The key general finding is: Of those with credit files, an astonishing 35% have debt in collections.
- 5.3% (Roughly 1 out of 20) of people with a credit file are at least 30 days late on a credit card or other non-mortgage account (e.g., automobile loan, student loan). In other words, they have debt that has been reported as past due to the credit bureau.
- The share of people with debt past due ranges from 4.6% in the West, North Central, and Middle Atlantic divisions to 7.5% in the West South Central division.
- Three states have less than 4% of the population with debt past due: Utah, Washington, and New Jersey.
- Three states have more than 7% of the population with debt past due: Louisiana, Texas, and Mississippi.
- Nearly 40% of the high-concentration census tracts in the country are in Louisiana or Texas.
- Areas with lower household incomes have more people with debt past due, but the correlation is only -0.3. So, while income matters, the concentration of delinquent debt is not simply an income story.
- Of those with credit files, an alarming 35% have debt in collections.
- Debt in collection ranges less than $25 to more than $125,000. The average amount owed in collections is $5,178.
- Nevada, which was hard hit by the housing crisis, tops the list of past-due states: 47% of people with a credit file in Nevada have reported debt in collections. The District of Columbia and an additional 12 states (11 in the South) are over the 40 percent mark: Alabama, Arkansas, Florida, Georgia, Kentucky, Louisiana, Mississippi, New Mexico, North Carolina, South Carolina, Texas,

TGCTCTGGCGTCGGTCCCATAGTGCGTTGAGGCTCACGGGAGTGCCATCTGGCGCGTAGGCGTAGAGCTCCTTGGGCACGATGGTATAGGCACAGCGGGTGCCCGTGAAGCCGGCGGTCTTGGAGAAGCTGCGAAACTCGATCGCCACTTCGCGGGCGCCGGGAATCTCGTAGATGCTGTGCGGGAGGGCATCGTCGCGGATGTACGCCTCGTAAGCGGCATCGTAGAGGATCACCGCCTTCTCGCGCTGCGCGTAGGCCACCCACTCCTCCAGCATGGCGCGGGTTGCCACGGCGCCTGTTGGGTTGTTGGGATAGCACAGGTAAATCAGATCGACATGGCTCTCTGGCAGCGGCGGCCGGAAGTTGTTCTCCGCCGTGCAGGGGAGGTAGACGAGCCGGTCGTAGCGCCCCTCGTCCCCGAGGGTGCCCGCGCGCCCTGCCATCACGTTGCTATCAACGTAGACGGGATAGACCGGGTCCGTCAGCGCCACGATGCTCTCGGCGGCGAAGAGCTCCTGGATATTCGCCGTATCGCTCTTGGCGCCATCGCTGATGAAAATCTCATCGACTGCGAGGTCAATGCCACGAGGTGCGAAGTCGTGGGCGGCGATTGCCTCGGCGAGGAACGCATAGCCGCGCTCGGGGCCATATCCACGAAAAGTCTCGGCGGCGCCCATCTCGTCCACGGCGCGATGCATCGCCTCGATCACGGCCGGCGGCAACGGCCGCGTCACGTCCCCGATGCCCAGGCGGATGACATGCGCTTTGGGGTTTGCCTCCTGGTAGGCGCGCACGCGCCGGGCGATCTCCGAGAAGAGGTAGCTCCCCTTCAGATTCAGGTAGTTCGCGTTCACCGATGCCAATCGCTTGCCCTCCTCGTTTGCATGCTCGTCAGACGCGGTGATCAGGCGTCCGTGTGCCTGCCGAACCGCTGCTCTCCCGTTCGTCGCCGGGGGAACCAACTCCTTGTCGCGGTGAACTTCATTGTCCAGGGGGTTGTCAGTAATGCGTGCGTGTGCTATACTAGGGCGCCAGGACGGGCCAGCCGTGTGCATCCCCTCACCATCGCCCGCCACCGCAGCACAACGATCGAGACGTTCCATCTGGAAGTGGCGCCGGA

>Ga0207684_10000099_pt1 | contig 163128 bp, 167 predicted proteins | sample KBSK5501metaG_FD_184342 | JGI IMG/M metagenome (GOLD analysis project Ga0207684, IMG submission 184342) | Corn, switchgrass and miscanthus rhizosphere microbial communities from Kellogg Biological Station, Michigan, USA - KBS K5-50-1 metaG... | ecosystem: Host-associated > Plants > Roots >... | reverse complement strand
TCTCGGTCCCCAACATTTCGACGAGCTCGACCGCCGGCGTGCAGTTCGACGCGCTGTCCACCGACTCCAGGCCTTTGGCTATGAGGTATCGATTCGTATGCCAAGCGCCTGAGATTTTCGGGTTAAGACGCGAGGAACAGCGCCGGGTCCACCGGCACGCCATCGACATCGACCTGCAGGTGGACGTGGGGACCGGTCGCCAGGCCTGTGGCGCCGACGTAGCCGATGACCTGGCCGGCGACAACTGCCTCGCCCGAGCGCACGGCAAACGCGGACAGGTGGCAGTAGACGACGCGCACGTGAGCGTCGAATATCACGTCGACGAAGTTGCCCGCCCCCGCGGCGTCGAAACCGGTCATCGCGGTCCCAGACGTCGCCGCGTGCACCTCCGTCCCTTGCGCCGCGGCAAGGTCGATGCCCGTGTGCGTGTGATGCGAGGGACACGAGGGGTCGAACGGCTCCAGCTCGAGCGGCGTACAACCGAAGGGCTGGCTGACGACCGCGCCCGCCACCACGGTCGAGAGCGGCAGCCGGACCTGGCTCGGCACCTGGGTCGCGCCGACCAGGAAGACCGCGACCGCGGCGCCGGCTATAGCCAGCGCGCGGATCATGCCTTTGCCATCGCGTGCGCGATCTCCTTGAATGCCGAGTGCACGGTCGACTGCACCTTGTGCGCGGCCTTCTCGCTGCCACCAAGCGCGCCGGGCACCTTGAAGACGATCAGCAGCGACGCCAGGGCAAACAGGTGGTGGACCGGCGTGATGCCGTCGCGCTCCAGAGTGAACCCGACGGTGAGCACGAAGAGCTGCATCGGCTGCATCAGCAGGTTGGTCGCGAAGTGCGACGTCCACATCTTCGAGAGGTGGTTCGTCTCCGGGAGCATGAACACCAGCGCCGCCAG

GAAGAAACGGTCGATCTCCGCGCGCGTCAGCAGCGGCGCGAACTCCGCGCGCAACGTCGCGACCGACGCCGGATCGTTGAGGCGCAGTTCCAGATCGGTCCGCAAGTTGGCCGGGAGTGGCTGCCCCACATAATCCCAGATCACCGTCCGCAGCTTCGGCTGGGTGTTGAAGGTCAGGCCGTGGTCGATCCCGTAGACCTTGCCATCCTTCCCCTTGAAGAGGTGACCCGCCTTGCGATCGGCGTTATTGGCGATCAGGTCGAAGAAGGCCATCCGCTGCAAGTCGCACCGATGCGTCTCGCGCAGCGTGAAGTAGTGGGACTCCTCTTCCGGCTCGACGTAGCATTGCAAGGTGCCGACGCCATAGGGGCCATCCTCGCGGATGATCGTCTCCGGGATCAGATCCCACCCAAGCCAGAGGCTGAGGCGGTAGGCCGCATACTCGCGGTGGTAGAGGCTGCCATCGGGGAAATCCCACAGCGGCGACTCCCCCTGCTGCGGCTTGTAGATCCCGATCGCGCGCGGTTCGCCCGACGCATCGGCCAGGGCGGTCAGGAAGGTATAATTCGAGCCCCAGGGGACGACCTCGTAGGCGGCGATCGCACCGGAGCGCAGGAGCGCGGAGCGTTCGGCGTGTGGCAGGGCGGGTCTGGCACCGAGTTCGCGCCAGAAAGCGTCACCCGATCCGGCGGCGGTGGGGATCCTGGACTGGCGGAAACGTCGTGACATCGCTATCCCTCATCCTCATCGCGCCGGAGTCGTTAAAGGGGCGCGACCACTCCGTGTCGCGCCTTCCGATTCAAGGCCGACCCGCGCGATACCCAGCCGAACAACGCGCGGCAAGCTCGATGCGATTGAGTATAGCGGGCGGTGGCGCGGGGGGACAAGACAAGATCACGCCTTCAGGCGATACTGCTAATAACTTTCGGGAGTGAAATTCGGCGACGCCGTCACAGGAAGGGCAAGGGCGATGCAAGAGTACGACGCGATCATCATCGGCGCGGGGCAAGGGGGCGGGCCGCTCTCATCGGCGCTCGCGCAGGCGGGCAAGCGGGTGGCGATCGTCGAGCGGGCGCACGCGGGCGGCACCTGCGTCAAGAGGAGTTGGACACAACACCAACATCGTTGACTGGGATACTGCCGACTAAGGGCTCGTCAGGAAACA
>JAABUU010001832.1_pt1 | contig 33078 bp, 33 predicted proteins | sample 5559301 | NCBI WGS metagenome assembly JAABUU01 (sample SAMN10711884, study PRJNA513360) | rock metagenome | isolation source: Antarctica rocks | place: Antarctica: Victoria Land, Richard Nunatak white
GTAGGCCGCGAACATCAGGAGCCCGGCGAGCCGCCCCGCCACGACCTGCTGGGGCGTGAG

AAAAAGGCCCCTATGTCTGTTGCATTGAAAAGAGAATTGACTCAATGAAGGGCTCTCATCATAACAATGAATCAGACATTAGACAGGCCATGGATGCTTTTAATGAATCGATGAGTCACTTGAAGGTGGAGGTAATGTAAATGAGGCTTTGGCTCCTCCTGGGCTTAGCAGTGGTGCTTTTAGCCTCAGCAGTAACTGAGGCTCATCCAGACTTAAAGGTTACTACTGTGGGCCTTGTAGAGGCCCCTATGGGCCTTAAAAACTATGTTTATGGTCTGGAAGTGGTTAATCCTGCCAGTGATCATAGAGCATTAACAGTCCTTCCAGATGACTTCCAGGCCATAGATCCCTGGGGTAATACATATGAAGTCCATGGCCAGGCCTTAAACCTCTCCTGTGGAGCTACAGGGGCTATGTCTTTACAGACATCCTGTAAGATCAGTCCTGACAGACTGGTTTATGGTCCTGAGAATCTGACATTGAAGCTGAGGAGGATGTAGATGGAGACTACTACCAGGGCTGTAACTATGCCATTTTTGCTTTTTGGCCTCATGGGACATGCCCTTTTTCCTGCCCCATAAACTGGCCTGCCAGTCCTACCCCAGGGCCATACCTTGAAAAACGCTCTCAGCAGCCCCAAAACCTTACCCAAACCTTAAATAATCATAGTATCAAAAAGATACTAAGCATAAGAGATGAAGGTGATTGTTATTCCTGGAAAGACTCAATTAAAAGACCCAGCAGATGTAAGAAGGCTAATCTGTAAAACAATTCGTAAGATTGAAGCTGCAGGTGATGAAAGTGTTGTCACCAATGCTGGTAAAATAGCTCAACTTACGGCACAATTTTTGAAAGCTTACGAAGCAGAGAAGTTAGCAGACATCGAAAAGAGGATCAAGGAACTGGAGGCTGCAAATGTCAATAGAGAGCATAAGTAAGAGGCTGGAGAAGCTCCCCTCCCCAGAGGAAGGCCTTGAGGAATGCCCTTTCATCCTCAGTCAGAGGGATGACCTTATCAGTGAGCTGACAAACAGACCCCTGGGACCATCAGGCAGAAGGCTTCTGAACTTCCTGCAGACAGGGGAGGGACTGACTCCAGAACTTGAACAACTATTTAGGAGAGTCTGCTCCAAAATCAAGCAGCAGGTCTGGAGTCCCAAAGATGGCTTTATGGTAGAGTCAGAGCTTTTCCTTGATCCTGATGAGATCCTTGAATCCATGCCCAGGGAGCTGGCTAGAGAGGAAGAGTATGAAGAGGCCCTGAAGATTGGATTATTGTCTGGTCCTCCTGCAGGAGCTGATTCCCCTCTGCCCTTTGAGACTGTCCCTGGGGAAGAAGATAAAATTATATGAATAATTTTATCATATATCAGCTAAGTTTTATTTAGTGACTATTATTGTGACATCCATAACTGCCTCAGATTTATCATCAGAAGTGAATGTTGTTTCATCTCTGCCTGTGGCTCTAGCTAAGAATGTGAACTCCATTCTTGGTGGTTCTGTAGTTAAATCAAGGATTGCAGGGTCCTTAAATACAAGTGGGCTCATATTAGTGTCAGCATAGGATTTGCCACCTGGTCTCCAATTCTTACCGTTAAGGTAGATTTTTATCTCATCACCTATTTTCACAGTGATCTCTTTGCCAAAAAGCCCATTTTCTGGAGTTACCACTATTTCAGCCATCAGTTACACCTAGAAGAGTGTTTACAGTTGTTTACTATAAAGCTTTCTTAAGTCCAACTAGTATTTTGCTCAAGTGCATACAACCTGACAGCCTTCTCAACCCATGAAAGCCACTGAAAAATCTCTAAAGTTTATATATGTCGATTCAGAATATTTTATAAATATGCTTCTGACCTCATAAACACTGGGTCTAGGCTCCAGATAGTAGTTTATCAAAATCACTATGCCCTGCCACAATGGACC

by ilene - July 29th, 2014 1:46 pm
Stocklemon of Citron discusses the potential merger of the internet real estate companies Zillow and Trulia and the problems they face. ~ Ilene
The stock market and the real estate industry are all abuzz about the possible merger of Zillow (NASDAQ:Z) and Trulia (NASDAQ:TRLA). The media is now filled with stories proclaiming that the combined company will instantly become an internet advertising juggernaut that wields pricing power over the entire internet real estate industry.
You cannot read a single article or analyst commentary that doesn’t invoke the magic phrase “Pricing Power”. Without the slightest thought whatsoever, the combination of Zillow and Trulia is supposed to give the combined entity the power to triple ad revenue from real estate agents. Nothing could be further from the truth – and we have the proof.
by ilene - July 29th, 2014 1:27 pm
Submitted by Tyler Durden.
We have been warning for years that as a result of the Fed's disastrous policies, America's middle class is being disintegrated and US adults are surviving only thanks to insurmountable debtloads. But not even we had an appreciation of how serious the problem truly was. We now know, and it is a shocker: according to new research by the Urban Institute, about 77 million Americans have a debt in collections.
The breakdown by region: